What About the Dads? Child Welfare Agencies’ Efforts to Identify, Locate, and Involve Nonresident Fathers. ASPE Research Summary.



What About the Dads?
Child Welfare Agencies’ Efforts to Identify, Locate, and Involve Nonresident Fathers

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This study documents that nonresident fathers of children in foster care are not often involved in case planning efforts and nearly half are never contacted by the child welfare agency during their child's stay in foster care. By not reaching out to fathers, caseworkers may overlook potential social connections and resources that could help to achieve permanency for the child.


Most foster children are not living with their fathers at the time they are removed from their homes. Once in foster care, these children may experience even less contact with their nonresident fathers. However, few studies have examined nonresident fathers as placement resources for their children and there is no previous research about child-father visitation or research on the effects of involving nonresident fathers in the lives of children being served by child welfare agencies.

Engaging the fathers of children in foster care is important not only for the potential benefit of a child-father relationship (when such a relationship does not pose a risk to the child's safety or well-being), but also for making placement and permanency decisions and gaining access to resources for the child. Permanency may be expedited by placing children with their nonresident fathers or paternal kin, or through early relinquishment or termination of the father's paternal rights. Fathers and paternal relatives may also offer social or financial resources that could support a plan of reunification with the mother. And through engaging fathers, agencies may learn important medical information, or that the child is the recipient of certain benefits, such as health insurance, survivor benefits, or child support.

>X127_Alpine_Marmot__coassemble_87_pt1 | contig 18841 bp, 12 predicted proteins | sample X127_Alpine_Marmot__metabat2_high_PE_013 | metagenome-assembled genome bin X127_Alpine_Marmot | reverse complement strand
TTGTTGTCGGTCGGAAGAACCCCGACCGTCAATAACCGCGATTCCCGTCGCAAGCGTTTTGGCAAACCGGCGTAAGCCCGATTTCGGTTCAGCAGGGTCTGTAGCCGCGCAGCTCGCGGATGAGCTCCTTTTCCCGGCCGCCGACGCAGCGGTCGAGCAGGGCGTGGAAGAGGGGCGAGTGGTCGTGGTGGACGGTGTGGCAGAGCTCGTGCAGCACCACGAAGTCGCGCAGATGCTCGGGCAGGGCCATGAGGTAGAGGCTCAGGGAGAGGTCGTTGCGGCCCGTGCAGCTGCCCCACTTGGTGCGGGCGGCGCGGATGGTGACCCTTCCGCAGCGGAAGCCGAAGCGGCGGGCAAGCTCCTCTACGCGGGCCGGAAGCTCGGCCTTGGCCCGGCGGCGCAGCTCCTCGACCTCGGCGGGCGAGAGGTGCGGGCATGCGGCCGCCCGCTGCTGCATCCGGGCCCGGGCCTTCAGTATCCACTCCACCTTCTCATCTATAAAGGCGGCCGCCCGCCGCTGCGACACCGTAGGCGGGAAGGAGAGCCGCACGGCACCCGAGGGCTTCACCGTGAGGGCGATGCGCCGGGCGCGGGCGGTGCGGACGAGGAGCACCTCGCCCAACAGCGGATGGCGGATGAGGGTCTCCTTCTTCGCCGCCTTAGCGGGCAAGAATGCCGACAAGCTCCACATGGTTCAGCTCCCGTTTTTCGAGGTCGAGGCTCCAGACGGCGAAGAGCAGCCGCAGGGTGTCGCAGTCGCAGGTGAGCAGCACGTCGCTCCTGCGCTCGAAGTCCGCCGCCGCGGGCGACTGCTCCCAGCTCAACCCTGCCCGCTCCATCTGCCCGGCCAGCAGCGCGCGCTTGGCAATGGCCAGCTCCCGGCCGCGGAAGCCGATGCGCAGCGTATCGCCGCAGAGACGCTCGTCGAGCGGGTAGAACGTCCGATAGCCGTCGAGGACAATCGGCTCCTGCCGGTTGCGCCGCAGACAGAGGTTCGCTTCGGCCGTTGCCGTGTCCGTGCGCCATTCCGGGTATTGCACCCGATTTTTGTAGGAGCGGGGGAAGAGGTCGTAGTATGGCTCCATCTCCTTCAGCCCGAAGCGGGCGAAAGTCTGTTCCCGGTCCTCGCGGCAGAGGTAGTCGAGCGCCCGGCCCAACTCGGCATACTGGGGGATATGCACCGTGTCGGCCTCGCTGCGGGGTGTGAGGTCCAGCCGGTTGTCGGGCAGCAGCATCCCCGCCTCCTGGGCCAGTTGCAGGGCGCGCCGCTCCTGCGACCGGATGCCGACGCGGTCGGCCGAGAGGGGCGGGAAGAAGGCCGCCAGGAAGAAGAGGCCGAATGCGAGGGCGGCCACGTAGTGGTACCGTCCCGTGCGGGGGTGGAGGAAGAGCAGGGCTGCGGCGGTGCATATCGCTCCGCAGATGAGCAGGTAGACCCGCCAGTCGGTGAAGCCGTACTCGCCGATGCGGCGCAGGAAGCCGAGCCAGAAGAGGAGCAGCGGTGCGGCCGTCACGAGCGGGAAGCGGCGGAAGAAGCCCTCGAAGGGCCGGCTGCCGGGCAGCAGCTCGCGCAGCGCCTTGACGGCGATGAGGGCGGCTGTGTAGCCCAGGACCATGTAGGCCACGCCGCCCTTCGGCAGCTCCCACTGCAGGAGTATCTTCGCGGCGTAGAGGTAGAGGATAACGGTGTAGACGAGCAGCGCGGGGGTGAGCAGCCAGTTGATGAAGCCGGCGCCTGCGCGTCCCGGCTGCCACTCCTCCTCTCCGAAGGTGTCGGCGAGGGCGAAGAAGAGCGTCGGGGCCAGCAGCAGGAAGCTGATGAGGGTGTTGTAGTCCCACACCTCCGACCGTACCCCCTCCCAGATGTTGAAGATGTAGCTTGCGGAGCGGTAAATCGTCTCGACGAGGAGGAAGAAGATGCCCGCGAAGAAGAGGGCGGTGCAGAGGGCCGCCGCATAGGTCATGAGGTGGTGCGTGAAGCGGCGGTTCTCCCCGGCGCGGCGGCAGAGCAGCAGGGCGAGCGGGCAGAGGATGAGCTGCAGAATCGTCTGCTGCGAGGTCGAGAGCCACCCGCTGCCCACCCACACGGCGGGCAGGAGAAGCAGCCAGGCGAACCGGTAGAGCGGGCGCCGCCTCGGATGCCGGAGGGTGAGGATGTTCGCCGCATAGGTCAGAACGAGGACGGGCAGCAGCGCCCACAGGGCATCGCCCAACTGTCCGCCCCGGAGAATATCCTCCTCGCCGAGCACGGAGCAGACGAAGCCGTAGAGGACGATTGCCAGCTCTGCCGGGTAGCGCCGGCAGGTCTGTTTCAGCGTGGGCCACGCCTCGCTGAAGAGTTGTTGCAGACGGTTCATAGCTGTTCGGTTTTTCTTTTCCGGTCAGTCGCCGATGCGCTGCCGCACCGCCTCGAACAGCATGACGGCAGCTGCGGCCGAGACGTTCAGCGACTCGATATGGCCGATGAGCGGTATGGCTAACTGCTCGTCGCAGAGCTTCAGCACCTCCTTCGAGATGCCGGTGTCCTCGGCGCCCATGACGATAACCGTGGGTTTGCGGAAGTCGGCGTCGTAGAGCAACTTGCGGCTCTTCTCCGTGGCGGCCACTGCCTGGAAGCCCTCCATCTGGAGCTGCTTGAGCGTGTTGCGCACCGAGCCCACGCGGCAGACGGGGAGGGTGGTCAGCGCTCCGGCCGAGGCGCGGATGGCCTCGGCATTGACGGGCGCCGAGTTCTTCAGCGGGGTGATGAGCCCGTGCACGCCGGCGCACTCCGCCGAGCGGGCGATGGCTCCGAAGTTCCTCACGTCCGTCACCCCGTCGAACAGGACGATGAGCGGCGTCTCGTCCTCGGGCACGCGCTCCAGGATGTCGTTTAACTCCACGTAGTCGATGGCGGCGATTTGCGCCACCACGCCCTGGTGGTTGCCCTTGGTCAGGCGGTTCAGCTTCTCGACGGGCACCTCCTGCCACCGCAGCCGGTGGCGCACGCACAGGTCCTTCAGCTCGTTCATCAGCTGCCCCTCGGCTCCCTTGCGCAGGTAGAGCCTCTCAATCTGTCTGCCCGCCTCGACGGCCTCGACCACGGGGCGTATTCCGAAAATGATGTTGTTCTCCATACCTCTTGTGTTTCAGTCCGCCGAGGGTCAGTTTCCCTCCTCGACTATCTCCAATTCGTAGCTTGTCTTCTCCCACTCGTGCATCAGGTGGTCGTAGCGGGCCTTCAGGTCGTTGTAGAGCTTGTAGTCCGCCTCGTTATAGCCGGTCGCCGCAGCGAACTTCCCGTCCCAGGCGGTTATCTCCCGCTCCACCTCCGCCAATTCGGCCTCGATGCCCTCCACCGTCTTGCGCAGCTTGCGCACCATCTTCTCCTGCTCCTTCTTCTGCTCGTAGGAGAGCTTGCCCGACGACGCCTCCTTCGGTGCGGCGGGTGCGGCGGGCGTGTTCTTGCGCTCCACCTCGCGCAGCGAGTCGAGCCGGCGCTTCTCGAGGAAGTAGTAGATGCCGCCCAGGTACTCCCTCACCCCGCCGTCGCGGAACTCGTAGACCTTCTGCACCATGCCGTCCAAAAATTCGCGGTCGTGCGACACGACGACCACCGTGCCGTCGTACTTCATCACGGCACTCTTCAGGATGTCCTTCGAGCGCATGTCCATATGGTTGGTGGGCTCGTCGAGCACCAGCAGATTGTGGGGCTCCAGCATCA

This research summary highlights the results of a study that sought to determine the extent to which child welfare agencies are seeking nonresident fathers and involving them in their children's case management and permanency planning. The study also examined the potential utility of expanding the use of child support enforcement data sources in these efforts. The study consisted of three methods of data collection — interviews with child welfare administrators, case-level data collection through interviews with caseworkers, and data linkage between child welfare and child support systems — in four study states:  Arizona, Massachusetts, Minnesota and Tennessee.

A total of 1,222 local agency caseworkers were interviewed by phone about 1,958 specific cases between October 2004 and February 2005 to examine front-line practices related to nonresident fathers. Interviewers achieved an 83% response rate to the survey. Cases were selected from among children who had been in foster care at least 3 months but no more than 36 months. Children in the sample were all in foster care for the first time, and the child welfare agency's records indicated that each of the children's biological fathers was alive but not living in the home from which the child was removed. Additionally, only one child per mother was eligible for the study. The results of this study provide empirical evidence on the steps that child welfare agencies currently take to identify, locate and involve nonresident fathers in case planning; the barriers encountered; and the policies and practices that affect involvement.

Highlights of the Report

Identification of Nonresident Fathers

  • Most fathers are identified in the child's case file. Over two-thirds of nonresident fathers (68%) of children in the study were identified at the time of case opening and another 20% had been identified by the time the caseworker was interviewed (that is, at minimum, the father's full name appeared in the case file). In the one-third of cases in which the father was not identified at case opening, the child's mother often was unwilling or unable to provide identifying information. Figure 1 summarizes the timing of caseworkers' identification of fathers in the study sample.